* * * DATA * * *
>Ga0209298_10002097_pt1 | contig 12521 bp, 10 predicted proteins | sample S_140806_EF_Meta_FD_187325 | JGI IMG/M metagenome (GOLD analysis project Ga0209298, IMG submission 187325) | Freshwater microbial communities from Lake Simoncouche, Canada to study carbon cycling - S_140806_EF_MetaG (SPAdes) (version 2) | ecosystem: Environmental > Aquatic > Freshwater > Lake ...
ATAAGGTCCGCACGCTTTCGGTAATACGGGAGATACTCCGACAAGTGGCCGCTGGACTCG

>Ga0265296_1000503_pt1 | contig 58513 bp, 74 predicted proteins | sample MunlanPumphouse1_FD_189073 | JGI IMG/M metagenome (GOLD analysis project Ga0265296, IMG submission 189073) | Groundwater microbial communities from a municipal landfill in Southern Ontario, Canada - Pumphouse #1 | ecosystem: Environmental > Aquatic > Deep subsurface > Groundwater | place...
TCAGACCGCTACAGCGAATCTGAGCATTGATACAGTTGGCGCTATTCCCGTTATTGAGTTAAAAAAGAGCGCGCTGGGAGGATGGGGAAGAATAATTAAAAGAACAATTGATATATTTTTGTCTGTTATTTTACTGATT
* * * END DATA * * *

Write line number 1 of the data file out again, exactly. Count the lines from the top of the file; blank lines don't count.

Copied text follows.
>Ga0209298_10002097_pt1 | contig 12521 bp, 10 predicted proteins | sample S_140806_EF_Meta_FD_187325 | JGI IMG/M metagenome (GOLD analysis project Ga0209298, IMG submission 187325) | Freshwater microbial communities from Lake Simoncouche, Canada to study carbon cycling - S_140806_EF_MetaG (SPAdes) (version 2) | ecosystem: Environmental > Aquatic > Freshwater > Lake ...